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Manual new media workflow loses money

18 October 2007

Retrospective re-purposing of content for new media channels will saddle broadcasters with a financial loss, warned Kevin McCartney, senior VP of sales at digital distribution specialist Anystream at a recent seminar. “New revenue models require a systems-based approach, because manual processes will not scale as the level of demand or content increases,” said McCartney, speaking at a ‘Real Profits from New Digital Platforms’ seminar in London organised by Marquis Broadcast, writes Richard Dean.

In a point echoed by fellow presenters Dr Peter Thomas, CTO at media asset management company Blue Order, Omneon Video Networks Senior Solutions Director Jason Danielson and Granby Patrick, Partner Director at Marquis Broadcast, McCartney said the key tenet of this approach was the early generation and retention of metadata.

“A lot of information known at the production stage is simply discarded,” said Patrick, “yet the cost of keying-in information once at the ingest stage is negligible compared to the efforts required to retrieve it later during post production. Inefficiencies may be hidden if they are spread across different departments, but are still suffered by the company as a whole,” he said, adding that scrimping on metadata requirements from production contractors was a false economy.

Examples include the position of fade-to-black cuts added during editing to accommodate ads, programme makers and performer details, and even the programme synopsis. Such metadata allows content to be cost-effectively re-purposed with automated processes. But all too often the information is redefined or re-keyed in separate downstream processes, significantly increasing costs.

New media is here to stay, said Patrick. “Any broadcaster claiming that they will only be supporting certain distribution channels is metaphorically sitting on the beach telling the tide to go back,” he told delegates at the free half-day event.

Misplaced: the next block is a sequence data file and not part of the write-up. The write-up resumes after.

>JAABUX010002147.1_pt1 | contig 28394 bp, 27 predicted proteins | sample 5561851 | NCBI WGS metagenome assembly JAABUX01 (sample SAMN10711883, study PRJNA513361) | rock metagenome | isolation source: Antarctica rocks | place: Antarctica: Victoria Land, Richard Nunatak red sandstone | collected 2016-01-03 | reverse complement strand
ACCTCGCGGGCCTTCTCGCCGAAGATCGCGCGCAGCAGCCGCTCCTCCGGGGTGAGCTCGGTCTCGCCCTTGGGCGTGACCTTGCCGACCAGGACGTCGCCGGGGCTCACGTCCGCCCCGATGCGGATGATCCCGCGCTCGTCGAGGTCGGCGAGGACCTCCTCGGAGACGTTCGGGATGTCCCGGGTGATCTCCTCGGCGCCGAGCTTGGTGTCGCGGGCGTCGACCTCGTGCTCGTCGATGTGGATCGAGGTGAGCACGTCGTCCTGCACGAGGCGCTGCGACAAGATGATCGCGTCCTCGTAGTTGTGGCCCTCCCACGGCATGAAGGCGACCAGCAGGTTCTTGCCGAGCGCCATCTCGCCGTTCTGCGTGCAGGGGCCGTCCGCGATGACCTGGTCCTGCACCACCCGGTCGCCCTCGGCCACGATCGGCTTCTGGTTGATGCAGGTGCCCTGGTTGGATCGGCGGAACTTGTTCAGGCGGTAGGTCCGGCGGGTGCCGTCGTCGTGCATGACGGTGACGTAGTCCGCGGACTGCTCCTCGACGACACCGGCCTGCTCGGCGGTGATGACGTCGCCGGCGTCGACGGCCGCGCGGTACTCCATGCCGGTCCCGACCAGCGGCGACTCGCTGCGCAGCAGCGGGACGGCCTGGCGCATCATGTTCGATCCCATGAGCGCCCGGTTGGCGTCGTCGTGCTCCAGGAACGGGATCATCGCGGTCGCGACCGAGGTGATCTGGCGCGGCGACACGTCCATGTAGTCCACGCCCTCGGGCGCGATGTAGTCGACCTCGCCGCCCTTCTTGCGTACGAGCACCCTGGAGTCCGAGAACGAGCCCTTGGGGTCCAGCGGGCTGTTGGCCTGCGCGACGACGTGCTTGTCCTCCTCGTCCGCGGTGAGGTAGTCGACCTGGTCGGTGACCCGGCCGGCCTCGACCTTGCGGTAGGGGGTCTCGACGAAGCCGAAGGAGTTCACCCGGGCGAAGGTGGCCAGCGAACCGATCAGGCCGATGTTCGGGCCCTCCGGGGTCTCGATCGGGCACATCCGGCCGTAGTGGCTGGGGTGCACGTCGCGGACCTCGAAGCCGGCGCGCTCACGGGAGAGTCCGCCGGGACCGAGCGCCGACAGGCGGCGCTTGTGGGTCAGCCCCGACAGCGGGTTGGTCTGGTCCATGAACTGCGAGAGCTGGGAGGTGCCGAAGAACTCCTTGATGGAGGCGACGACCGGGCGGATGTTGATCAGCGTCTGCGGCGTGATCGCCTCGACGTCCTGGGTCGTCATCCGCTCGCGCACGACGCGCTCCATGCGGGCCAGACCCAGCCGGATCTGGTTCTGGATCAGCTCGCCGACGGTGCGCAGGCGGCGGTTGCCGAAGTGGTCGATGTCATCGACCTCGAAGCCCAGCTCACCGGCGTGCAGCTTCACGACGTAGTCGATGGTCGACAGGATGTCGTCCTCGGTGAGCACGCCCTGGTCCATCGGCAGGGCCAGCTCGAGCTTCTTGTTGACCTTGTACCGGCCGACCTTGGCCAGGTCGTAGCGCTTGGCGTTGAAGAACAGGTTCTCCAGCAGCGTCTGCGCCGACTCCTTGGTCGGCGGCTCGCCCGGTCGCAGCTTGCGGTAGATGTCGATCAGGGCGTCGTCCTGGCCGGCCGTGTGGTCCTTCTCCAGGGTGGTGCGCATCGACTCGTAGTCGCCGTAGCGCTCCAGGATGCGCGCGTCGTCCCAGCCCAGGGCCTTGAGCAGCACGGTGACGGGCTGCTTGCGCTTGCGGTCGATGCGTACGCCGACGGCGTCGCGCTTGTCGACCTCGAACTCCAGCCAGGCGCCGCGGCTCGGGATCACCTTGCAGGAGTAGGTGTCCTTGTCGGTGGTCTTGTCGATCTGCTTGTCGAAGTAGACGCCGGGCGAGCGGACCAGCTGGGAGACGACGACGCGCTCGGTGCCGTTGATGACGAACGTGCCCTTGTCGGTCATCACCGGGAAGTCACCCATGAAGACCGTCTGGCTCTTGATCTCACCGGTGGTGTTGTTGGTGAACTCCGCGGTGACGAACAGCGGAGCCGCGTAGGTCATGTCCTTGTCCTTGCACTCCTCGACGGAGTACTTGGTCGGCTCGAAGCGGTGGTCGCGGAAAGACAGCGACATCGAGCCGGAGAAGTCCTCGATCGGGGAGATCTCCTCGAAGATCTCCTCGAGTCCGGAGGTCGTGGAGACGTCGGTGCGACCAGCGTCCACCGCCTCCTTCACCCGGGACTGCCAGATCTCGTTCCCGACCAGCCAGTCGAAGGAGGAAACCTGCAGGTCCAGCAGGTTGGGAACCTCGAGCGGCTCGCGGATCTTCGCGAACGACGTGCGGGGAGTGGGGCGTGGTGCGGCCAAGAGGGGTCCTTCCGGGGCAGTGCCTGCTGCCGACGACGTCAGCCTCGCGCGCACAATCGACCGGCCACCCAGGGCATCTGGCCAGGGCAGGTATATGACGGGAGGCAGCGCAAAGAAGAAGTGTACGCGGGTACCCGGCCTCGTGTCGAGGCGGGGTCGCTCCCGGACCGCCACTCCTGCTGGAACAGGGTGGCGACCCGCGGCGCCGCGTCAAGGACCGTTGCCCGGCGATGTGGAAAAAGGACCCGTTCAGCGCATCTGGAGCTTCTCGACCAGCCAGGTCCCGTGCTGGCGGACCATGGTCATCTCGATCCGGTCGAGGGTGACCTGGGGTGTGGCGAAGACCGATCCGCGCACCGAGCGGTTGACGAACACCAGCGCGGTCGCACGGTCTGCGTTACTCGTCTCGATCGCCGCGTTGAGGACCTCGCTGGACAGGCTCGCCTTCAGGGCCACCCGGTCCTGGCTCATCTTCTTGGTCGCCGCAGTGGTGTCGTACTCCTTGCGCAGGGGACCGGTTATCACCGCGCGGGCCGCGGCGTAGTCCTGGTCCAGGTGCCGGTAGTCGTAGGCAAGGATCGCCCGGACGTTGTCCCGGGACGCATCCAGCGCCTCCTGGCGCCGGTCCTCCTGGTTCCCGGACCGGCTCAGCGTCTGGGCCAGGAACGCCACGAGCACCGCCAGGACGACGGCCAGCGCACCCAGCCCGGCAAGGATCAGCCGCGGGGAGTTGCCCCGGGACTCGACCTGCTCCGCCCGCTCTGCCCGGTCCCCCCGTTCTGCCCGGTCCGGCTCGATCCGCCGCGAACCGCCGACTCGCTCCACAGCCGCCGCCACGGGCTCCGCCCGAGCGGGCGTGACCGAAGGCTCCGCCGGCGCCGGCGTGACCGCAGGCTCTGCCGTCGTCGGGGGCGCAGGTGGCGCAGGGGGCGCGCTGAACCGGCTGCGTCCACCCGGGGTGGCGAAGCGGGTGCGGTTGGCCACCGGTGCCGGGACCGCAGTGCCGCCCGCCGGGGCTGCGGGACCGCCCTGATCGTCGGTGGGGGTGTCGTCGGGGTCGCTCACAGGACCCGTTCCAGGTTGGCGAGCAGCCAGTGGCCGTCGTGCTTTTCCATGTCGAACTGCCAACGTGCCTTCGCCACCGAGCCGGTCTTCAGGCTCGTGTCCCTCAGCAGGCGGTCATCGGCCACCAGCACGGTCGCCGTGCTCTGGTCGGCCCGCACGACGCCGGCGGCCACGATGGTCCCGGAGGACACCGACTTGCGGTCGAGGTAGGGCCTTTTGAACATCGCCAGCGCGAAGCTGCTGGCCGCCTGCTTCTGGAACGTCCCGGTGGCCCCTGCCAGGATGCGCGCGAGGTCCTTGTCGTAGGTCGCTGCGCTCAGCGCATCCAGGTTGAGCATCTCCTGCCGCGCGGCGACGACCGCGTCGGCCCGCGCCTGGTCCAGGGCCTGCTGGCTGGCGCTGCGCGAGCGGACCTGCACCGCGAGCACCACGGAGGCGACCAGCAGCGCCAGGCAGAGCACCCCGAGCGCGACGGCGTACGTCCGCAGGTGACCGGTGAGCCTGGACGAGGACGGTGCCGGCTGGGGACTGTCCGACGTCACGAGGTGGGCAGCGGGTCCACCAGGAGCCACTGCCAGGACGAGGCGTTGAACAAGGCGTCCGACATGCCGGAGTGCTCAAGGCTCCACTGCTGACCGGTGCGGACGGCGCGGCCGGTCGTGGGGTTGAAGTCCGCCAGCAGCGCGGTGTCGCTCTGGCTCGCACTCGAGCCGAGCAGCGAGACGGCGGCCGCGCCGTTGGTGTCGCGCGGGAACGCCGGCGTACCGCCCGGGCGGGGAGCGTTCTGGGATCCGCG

Identifying more efficient procedures for the four stages in programme creation – Ingest, Production, Archive and Distribution – Thomas detailed a regime that applies newsroom techniques to general programming, with a unique job ID assigned at the scripting stage, desktop browsing combined with craft editing, and a return loop to archive.

“Retrieving suitable footage from archive costs a fraction of taking a crew out to shoot something new,” Patrick noted. “Harnessing archive power however requires universal media access. It’s crazy that some people working in TV can only see past programmes by physically visiting the library.”

According to Danielson, the best way to achieve this was with centralised storage, adding that the few extra seconds required to create low-res proxy files from ‘air quality’ files (rather than in parallel at ingest) was essential for desktop users to know with certainty what footage is available. Centralised storage also reduced bandwidth constraints, as each spoke to the hub actually added more capacity.

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